Darkborn is a fantasy novel that I’m not quite sure how to further classify or qualify. It’s not quite romantic fantasy, because even though it has strong themes of love, it is not a love story. It’s not sword and sorcery, because there are no swords and almost no sorcery.
It’s not epic fantasy in the way most people mean the term, because even though the consequences of failure would affect their entire race, the mission is not a sprawling adventure that covers half the known world. Dark fantasy is perhaps the closest (even aside from the lovely pun it makes on the title and the world itself), but even that term implies a moral ambiguity and intrinsic hopelessness that aren’t quite apt for this book. So, it is simply a fantasy novel, an interesting story intersecting love, loyalty, politics, and mystery in a world that is not our own.
And an artfully strange world, at that: Sinclair has taken the interplay of light and dark to an iconic new level. In this world, a centuries-old curse has split humanity into two races—possibly two species, but there is no way to test whether they can still interbreed—the Darkborn and the Lightborn. The Lightborn can live only where there is light; they will dissolve if immersed in darkness. Likewise the Darkborn can survive only in the darkness; light will burn them into ash. The Darkborn and the Lightborn share the capital city in an uncomfortable, distrustful truce, although some families have twinned houses that share a wall and thereby have a relationship with a family of the other race. The Lightborn embrace magic, while the Darkborn for the most part shun it; perhaps because of their magic, the Lightborn cannot tolerate living near the wild and threatening Shadowlands on their borders, while Darkborn borderlords and adventurers will occasionally venture inside them.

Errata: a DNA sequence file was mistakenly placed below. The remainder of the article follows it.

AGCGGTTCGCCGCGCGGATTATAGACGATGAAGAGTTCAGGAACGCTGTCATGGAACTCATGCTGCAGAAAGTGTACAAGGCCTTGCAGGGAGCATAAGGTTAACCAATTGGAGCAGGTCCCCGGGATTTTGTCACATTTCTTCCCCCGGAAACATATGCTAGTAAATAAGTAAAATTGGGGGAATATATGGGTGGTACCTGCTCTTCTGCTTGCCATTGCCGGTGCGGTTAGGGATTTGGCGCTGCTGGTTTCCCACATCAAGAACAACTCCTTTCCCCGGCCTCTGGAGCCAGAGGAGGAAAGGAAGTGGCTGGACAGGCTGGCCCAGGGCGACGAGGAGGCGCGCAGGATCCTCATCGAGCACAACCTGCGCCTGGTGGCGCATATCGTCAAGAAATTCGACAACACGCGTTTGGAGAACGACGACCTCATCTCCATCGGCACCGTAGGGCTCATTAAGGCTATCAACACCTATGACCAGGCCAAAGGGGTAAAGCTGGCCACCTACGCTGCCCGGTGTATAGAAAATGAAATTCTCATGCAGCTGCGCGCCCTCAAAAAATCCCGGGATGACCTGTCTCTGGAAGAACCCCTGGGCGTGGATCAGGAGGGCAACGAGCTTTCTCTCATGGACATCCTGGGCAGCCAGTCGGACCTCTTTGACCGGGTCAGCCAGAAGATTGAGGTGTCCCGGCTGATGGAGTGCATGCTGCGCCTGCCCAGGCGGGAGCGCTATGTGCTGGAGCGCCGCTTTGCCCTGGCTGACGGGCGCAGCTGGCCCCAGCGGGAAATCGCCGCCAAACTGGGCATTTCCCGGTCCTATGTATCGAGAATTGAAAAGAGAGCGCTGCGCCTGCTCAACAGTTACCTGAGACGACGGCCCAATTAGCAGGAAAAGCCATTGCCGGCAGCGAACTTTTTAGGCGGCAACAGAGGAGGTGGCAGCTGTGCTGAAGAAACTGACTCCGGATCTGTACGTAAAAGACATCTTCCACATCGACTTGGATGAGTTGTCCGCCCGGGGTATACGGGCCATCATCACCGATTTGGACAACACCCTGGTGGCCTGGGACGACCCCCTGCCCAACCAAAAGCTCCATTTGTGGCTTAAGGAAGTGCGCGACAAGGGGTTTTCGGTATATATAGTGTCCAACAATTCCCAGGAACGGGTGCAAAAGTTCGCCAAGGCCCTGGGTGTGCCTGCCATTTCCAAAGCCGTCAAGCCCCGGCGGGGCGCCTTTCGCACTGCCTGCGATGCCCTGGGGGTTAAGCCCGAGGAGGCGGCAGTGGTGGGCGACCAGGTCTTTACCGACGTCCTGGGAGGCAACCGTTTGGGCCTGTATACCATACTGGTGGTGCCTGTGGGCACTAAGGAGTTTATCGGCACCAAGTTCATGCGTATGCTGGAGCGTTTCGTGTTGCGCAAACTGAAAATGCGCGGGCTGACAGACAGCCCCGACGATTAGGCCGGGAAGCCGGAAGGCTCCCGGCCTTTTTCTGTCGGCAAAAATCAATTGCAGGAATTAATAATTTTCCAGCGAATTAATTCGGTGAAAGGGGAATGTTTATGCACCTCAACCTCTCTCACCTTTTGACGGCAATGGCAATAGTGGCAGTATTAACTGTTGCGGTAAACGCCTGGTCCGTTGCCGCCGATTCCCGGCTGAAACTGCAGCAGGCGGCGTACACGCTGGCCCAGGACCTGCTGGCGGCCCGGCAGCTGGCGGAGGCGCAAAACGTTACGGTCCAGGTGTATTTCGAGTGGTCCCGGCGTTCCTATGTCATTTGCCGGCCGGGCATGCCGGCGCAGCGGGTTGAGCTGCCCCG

The story focuses on Darkborn physician Baltasar, who offers sanctuary to a woman just before dawn. She gives birth to twins that, she claims, were sired by a man who came to her during the day, and abandons them without a backward glance. Shortly after Baltasar sends the babes to another house, thugs break in demanding their whereabouts. He is saved by the help of the Lightborn assassin who lives on the other side of the wall, and by his wife Telmaine’s untrained magical skills when she arrives home just in time to heal him. The web of intrigue and endangerment Baltasar unwittingly snared himself and his family in begins to draw tighter about them as they discover more and more threads binding their family to this mystery…and as they begin to discover just how world-shattering the threat behind the immediate danger is.
First of all, I loved this book. Straight up loved it. I found myself thinking about halfway through, “I hope this is not a stand-alone novel”—that’s how much I was enjoying it. Luckily for me, it is the first book of a trilogy, and in my opinion an excellent opening book. Often the first book in a trilogy seems too devoted to scene-setting and doesn’t have enough action, but Darkborn covered plenty of events. Beyond the initial debacles of the twins’ birth and Baltasar’s beating, there are two specific, subsequent problems the characters have to face before the immediate storyline is brought to a close. The overarching plot is threaded subtly throughout the resolution of those obstacles, and the answers they do find to the big questions only lead to more questions about what, exactly, is going on.